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I have two Multimeteres that I'm using to measure resistance of a 10 Ohm resistor. Now, when i measure with the first one it's showing 10.2 Ohms while the other is constantly changing values from 9.9 to 10.8 Ohms. Which one is more reliable?

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    \$\begingroup\$ Probably the more expensive one. \$\endgroup\$ Commented May 5, 2016 at 13:52
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    \$\begingroup\$ Reminds me of Segal's law - "A man with a watch knows what time it is. A man with two watches is never sure." \$\endgroup\$
    – W5VO
    Commented May 5, 2016 at 13:55
  • \$\begingroup\$ The more expensive one is the second one. Shouldn't the resistance be constant? \$\endgroup\$
    – lakistrike
    Commented May 5, 2016 at 13:56
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    \$\begingroup\$ When measuring low resistances like this, if you want to do it really accurately, you need to use a four-wire measurement (typically only available on bench DMMs). Which implies a much more expensive multimeter, to support Marko's comment. \$\endgroup\$
    – uint128_t
    Commented May 5, 2016 at 14:40
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    \$\begingroup\$ If you can't get a stable reading, then you either have a poor connection, or the meter is seriously broken. Fix that issue before proceeding. \$\endgroup\$
    – Dave Tweed
    Commented May 5, 2016 at 15:32

2 Answers 2

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Neither one is probably very accurate if they are inexpensive handheld multimeters.

Perhaps the battery is low or the probe sockets are loose on the one that is varying.

You can consult the manuals for your meters to know what the accuracy was when the meters were manufactured. A typical accuracy spec on an ohms range for a cheap DMM might be 0.8% + 3 counts, but you might have to short the probes and subtract off the ohms read to get that accuracy on the lowest ohms range. For example, if you short the probes and the meter reads 0.3 ohms, then a reading of 10.2 ohms on the display would be more like 9.9 ohms in reality.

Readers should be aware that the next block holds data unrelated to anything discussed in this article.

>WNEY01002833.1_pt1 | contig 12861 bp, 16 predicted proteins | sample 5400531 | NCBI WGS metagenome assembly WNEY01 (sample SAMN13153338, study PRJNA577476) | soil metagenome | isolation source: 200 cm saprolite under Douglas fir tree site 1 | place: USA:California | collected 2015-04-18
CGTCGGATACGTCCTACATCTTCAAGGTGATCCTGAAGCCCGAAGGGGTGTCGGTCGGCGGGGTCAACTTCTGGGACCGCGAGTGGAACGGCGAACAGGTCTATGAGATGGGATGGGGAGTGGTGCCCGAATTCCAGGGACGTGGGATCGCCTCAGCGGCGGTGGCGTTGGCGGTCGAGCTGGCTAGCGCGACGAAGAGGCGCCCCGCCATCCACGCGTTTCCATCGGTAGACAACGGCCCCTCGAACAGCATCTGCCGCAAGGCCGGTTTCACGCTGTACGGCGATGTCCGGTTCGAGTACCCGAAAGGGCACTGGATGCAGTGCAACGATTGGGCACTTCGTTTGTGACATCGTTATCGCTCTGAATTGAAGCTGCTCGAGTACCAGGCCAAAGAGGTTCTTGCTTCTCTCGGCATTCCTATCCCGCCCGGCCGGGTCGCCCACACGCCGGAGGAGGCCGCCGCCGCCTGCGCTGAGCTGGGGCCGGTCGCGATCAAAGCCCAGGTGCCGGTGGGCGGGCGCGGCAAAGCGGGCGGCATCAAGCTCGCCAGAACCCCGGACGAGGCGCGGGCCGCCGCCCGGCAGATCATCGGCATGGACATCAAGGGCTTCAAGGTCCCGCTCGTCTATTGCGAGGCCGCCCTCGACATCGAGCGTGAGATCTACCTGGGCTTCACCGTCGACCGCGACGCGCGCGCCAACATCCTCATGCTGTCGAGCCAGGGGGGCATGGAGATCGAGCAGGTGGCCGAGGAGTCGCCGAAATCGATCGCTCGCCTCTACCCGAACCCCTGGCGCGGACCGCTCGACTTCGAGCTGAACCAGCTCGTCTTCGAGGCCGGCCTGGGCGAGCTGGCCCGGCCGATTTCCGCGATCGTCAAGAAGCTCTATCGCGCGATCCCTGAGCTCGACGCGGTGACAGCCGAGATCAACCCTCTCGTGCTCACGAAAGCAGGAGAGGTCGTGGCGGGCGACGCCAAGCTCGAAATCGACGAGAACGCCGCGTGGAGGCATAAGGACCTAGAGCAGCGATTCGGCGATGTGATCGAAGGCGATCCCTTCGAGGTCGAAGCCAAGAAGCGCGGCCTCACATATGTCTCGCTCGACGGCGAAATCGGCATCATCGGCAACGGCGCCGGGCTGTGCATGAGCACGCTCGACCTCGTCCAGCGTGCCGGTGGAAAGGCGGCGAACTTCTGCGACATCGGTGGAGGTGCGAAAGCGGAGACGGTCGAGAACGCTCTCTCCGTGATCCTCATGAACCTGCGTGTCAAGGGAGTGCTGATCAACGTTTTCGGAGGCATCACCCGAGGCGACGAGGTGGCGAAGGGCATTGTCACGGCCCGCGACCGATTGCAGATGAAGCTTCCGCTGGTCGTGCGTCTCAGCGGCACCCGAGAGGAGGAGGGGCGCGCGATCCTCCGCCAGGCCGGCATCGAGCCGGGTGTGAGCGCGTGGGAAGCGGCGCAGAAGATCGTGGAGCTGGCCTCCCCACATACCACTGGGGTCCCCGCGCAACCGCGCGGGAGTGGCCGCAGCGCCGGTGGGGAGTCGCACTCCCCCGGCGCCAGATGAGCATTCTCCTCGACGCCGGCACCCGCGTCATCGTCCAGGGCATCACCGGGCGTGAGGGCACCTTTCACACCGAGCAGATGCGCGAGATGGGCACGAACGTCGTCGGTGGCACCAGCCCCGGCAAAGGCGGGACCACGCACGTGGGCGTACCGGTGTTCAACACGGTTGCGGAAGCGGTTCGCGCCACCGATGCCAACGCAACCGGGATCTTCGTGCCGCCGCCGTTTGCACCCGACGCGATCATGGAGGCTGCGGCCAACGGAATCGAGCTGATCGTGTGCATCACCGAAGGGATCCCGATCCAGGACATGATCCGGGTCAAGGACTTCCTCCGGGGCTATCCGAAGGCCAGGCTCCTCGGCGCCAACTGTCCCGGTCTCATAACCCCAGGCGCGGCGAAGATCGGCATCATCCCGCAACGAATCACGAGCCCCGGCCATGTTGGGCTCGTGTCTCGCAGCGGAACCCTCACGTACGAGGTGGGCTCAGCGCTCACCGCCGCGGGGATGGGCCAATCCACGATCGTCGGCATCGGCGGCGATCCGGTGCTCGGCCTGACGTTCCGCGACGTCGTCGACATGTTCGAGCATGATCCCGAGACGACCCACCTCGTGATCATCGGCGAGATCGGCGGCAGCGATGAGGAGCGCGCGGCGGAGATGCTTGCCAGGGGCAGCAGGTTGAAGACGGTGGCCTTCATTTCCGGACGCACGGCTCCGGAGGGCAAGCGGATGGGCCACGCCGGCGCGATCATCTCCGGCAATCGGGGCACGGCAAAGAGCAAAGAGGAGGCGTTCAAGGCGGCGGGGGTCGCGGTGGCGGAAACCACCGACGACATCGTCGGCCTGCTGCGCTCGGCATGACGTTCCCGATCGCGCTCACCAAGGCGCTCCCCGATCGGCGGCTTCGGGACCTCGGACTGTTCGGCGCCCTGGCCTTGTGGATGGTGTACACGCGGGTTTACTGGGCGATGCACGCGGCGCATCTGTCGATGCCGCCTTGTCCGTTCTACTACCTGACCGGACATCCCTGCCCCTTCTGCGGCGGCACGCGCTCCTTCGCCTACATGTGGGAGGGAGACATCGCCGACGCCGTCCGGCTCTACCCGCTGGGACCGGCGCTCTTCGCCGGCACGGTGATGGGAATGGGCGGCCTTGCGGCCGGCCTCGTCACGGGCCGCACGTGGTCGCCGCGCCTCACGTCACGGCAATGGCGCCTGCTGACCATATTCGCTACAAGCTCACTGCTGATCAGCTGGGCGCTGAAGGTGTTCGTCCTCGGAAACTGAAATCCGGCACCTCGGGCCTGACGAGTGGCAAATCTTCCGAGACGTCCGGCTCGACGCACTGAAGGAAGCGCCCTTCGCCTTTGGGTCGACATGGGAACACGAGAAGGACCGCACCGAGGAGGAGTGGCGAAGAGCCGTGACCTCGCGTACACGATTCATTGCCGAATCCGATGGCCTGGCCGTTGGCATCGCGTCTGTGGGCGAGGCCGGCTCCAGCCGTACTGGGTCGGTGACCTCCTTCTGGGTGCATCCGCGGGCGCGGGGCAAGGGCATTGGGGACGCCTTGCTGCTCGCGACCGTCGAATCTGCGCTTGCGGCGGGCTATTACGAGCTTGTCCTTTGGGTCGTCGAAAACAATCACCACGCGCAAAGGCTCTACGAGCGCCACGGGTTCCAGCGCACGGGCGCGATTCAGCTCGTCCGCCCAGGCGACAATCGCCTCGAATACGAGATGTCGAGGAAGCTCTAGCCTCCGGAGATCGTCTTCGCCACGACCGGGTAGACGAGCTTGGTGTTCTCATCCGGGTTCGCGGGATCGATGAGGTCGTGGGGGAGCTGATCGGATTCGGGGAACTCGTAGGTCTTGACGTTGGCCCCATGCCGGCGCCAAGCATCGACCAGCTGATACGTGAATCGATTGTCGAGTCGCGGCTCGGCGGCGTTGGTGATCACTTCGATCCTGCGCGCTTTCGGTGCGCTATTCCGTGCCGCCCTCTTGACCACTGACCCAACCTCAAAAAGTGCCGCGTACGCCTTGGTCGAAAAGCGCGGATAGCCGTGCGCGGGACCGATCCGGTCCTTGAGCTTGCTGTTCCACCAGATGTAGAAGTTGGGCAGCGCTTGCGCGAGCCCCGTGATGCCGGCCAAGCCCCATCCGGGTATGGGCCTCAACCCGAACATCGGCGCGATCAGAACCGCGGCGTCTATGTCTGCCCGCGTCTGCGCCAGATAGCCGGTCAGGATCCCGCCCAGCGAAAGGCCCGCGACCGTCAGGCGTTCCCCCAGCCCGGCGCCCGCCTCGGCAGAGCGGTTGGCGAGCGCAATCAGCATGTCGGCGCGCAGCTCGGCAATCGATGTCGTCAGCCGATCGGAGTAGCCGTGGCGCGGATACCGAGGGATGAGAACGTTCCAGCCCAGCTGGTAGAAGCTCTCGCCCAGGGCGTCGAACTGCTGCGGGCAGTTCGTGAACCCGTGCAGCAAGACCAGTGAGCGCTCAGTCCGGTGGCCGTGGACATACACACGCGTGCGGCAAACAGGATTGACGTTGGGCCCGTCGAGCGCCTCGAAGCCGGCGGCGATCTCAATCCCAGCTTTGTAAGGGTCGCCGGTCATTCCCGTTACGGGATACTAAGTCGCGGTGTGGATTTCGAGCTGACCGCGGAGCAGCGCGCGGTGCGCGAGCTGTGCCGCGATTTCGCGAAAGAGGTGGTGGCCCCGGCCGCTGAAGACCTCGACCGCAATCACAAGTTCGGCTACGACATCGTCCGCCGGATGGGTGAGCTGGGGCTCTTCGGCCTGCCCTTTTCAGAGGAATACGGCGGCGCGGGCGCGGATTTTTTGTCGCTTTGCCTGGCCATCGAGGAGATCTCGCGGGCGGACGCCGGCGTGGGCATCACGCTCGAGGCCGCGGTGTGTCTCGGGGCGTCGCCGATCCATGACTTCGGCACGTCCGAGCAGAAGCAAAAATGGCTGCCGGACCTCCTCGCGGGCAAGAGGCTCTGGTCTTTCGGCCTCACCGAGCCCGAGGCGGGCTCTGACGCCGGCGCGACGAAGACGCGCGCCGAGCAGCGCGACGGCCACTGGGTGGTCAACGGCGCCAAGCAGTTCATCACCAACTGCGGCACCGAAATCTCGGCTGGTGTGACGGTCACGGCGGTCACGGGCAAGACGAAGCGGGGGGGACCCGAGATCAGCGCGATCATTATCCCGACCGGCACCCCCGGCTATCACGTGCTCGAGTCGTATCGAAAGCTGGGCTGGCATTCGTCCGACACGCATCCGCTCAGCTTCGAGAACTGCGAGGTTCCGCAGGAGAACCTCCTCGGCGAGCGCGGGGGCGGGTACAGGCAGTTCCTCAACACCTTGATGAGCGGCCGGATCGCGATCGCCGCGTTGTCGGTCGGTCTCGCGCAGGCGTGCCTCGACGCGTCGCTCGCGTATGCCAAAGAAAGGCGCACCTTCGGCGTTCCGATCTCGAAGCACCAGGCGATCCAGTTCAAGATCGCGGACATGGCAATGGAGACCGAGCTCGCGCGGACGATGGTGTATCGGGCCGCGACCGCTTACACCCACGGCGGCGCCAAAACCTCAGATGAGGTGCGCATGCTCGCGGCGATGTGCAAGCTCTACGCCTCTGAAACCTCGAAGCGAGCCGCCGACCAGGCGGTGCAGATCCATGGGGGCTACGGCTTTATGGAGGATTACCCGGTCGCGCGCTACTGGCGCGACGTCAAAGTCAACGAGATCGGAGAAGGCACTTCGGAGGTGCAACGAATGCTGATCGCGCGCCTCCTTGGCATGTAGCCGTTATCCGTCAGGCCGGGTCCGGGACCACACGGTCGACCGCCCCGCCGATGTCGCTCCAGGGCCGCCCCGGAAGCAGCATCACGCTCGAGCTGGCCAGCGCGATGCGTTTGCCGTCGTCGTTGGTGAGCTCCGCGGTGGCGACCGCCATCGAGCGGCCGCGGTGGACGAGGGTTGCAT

Better meters will tend to hold their calibration longer. I have a Fluke handheld that is still within spec on the voltage and ohm ranges after more than 25 years.

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  • \$\begingroup\$ The one which is varying is about $40 (and I changed the battery an hour ago with the new one), while the other fits entirely in my hand. \$\endgroup\$
    – lakistrike
    Commented May 5, 2016 at 14:00
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    \$\begingroup\$ @lakistrike, $40 is a very inexpensive meter. You shouldn't expect too much from either of your meters. \$\endgroup\$
    – The Photon
    Commented May 5, 2016 at 14:40
  • \$\begingroup\$ In addition to @ThePhoton 's comment, I have a $85 meter that I can trust fairly well down to 10.0 ohms, and can use returned values down to about 5.0 ohms with a proverbial "grain of salt." Anything below that, however, would require using oxygen-protected leads (for more predictable lead resistance), and anything below, say 1.5ohms would, IMO simply require a 4-wire micro-ohmmeter to get a reliably accurate reading. \$\endgroup\$ Commented May 5, 2016 at 18:55
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    \$\begingroup\$ @RobhercKV5ROB You can often cob something together to get a 4-wire reading without buying a special instrument. If you can put about 1A through the resistance (and measure it accurately) then a cheap meter with a 199.9mV range will give a resolution of 100\$\mu\Omega\$ (up to 200m\$\Omega\$ of course). At around 20mA you would get a resolution of 5m\$\Omega\$, or about 20x better than the lowest ohms range, and it can be 4-wire so lead resistance doesn't matter. \$\endgroup\$ Commented May 5, 2016 at 18:58
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Its 3w, 10 Ohms, 5%

That means it can range from 9.5 ohms to 10.5 ohms. The meter that has an unstable reading produces an average value of 10.35 ohms and the more stable meter has a reading of 10.2 ohms.

Which one is more reliable?

A little bit of oxidization might produce an unstable reading that is also a little bit high in value so, based on your numbers, there isn't really any conclusion to make.

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  • \$\begingroup\$ Well, what multimeter would you use from now on (out of these two) for future measurment? \$\endgroup\$
    – lakistrike
    Commented May 5, 2016 at 14:36
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    \$\begingroup\$ Nothing to conclude from this data. More data required to make a judgement plus finding out why the reading was wobbling around on one of the meters. \$\endgroup\$
    – Andy aka
    Commented May 5, 2016 at 14:42

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